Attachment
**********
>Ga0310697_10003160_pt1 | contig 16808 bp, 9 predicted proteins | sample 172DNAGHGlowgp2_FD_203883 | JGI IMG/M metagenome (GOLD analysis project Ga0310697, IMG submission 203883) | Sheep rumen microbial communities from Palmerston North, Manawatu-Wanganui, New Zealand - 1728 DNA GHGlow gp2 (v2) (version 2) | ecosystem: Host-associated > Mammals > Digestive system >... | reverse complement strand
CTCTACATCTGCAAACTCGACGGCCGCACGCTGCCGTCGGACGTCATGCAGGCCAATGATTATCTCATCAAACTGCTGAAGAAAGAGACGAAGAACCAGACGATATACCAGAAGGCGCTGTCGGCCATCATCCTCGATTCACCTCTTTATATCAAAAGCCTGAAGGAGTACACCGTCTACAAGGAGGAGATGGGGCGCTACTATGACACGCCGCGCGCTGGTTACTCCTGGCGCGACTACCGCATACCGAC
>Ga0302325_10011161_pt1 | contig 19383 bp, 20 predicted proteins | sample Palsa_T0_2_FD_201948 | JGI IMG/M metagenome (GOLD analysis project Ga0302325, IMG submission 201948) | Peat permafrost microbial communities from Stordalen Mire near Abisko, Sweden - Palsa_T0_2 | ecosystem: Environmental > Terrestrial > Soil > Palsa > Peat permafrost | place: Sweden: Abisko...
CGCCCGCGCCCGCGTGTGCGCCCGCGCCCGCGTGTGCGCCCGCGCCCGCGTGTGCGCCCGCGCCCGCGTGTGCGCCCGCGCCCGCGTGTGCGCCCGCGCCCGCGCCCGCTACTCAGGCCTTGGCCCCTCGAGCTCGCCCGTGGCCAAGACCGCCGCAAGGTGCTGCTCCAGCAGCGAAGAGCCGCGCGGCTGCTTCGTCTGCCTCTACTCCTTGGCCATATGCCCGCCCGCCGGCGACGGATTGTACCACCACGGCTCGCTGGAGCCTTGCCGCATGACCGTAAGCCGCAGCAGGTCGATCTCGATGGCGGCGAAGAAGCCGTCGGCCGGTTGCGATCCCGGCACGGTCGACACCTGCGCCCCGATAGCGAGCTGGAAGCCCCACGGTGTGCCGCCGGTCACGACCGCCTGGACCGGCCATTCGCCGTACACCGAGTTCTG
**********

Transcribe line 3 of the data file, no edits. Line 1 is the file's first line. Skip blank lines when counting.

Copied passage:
>Ga0302325_10011161_pt1 | contig 19383 bp, 20 predicted proteins | sample Palsa_T0_2_FD_201948 | JGI IMG/M metagenome (GOLD analysis project Ga0302325, IMG submission 201948) | Peat permafrost microbial communities from Stordalen Mire near Abisko, Sweden - Palsa_T0_2 | ecosystem: Environmental > Terrestrial > Soil > Palsa > Peat permafrost | place: Sweden: Abisko...